My Fancy-Schmancy “Fed Hawk-o-Meter” Jumps 18%, “Patient” Gets Slashed, “Moderated” Disappears
My Fancy-Schmancy “Fed Hawk-o-Meter” Jumps 18%, “Patient” Gets Slashed, “Moderated” Disappears by Wolf Richter for Wolf Street
What’s the Fed Trying to Say?
My fancy-schmancy Fed Hawk-o-Meter jumped 18% from 22 to 26, after having been on a downtrend for four Fed meetings in a row. Something’s up.
The Fed Hawk-o-Meter checks the minutes of the FOMC meetings for signs that the Fed sees the economy as strong and that rates should rise; or that the economy is OK but not strong enough to raise rates further; or that the economy is spiraling down to where rates need to be cut. It quantifies and visualizes what the Fed wishes to communicate to the markets by counting how often “strong,” “strongly,” and “stronger” appear in the minutes to describe the economy. In the minutes of the March 19-20 meeting, released this afternoon, those words appear 26 times, up 18% from 22 times in the prior minutes:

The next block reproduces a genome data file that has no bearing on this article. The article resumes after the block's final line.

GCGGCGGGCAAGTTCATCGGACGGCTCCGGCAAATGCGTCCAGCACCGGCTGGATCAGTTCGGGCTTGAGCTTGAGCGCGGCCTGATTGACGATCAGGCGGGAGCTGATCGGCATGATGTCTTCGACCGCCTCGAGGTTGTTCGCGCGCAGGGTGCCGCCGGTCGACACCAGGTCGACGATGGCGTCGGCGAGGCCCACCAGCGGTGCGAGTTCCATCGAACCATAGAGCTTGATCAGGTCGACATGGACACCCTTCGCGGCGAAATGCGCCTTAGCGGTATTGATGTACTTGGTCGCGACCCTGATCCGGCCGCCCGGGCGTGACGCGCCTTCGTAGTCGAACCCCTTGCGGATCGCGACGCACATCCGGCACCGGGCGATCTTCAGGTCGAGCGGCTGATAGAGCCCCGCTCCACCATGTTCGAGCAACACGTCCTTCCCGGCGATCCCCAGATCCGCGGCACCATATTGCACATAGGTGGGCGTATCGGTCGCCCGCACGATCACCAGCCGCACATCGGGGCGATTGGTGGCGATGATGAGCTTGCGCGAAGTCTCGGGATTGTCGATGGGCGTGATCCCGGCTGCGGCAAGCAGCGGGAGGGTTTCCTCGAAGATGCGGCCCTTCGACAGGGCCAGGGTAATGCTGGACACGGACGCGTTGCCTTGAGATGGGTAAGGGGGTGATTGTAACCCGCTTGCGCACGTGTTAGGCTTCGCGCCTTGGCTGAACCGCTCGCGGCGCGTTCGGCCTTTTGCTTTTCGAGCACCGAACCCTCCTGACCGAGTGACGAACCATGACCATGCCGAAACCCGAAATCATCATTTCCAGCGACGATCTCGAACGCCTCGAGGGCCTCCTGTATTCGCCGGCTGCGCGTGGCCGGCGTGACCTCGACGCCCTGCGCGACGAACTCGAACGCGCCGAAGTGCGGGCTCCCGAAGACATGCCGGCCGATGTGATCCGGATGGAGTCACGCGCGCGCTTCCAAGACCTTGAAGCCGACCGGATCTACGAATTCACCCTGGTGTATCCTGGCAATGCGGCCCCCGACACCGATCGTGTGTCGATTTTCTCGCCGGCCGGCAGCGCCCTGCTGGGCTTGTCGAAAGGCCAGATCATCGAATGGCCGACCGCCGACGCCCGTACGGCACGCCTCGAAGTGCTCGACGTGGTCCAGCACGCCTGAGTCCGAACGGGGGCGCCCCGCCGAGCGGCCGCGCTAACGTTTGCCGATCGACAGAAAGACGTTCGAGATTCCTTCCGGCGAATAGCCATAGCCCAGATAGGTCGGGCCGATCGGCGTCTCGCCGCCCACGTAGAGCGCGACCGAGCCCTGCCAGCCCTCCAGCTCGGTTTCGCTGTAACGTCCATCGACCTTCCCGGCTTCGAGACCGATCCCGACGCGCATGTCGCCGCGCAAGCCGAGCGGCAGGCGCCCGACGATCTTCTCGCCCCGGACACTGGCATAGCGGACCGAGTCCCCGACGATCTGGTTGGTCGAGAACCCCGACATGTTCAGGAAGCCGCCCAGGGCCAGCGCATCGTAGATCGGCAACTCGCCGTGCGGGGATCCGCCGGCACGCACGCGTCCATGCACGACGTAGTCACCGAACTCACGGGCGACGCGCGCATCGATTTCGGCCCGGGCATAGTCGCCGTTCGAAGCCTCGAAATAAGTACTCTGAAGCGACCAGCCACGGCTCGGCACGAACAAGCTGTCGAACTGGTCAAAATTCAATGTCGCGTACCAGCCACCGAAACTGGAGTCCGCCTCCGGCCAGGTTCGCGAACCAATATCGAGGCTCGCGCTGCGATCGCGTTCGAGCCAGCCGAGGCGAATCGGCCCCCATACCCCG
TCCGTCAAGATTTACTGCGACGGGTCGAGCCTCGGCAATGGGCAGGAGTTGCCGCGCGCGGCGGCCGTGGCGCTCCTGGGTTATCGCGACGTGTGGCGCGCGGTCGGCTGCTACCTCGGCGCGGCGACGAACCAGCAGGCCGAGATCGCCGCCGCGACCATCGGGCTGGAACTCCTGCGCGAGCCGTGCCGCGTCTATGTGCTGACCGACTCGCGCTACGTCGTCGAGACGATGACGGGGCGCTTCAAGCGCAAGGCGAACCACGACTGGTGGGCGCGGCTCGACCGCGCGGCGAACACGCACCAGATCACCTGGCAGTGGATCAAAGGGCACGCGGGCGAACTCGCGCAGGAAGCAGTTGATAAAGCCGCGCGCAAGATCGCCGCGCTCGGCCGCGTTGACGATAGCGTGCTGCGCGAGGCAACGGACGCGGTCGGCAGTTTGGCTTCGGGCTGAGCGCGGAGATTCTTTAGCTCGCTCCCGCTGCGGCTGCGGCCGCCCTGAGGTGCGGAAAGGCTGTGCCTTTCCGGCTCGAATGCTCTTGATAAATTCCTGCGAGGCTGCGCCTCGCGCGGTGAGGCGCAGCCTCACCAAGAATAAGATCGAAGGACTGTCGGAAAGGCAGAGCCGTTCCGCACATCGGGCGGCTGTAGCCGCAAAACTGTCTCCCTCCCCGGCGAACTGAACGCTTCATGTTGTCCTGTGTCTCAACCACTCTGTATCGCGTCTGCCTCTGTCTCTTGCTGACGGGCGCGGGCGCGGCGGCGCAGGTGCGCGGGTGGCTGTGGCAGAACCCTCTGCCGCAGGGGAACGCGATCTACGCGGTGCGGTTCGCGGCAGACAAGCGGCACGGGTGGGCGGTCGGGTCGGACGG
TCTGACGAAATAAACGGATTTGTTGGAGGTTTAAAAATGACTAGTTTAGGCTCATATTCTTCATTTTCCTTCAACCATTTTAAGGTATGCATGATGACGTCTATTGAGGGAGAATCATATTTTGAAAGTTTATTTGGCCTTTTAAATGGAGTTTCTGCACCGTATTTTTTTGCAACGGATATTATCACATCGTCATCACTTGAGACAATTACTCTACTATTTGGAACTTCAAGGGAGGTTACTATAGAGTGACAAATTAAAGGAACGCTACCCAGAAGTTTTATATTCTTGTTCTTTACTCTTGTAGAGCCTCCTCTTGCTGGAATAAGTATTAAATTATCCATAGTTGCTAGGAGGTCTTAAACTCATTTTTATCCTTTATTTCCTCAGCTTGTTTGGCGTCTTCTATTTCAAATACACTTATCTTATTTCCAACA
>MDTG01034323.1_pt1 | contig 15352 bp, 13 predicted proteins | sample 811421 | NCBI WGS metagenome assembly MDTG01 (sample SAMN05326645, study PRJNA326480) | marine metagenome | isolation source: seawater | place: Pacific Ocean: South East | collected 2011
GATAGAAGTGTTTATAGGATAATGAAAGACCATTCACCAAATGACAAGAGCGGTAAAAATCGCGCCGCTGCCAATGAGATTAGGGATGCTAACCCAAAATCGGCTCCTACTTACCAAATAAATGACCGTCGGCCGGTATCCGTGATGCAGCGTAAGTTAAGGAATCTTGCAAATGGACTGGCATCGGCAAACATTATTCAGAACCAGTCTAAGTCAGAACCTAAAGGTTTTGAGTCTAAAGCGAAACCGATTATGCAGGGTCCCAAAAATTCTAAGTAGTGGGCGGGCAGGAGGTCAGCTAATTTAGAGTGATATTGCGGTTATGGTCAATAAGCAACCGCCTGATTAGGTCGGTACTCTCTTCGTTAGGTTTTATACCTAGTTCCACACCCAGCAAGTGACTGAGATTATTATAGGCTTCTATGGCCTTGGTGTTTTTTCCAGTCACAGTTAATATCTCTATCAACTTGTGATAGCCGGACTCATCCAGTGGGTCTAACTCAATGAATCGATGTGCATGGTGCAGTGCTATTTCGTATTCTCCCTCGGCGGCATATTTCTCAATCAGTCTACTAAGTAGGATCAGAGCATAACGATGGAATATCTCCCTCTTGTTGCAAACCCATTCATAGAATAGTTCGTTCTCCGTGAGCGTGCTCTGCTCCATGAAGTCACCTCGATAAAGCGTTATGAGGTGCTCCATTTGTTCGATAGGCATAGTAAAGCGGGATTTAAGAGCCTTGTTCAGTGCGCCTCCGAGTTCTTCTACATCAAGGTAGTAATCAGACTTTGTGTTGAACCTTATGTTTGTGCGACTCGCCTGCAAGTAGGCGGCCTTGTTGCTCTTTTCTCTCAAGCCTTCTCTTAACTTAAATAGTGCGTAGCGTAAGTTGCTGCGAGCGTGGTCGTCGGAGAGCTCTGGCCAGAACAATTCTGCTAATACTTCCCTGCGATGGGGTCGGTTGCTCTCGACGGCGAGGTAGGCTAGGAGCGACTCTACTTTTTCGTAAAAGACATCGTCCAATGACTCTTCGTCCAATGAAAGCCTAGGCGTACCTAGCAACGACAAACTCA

The average frequency per meeting minutes of “strong,” “strongly,” and “stronger” between January 2013 and December 2017 was 8.7 times. The 26 mentions in the March-meeting minutes were 226% the pre-redline average.
The 18% jump in the March minutes from the January minutes is particularly striking because the Fed had spent the prior four meetings backing off ever so gingerly its bullish assessment of the economy. But in March, the direction changed.
Yet the reading still hasn’t jumped back to the peak levels of last August, when the Fed, with the economy running red hot, was telling the markets that it would raise rates four times in the year.
The current reading of 26 is just above the average over the past 11 meetings minutes of 25.2, starting with the December 2017 meeting, when the Hawk-o-Meter started redlining.
“Strong,” “strongly,” and “stronger” appeared in phrases like these:
- “Labor market conditions remained strong…”
- “Relatively strong increases in real federal defense purchases…”
- “Gross issuance of both investment-grade and high-yield corporate bonds was strong…”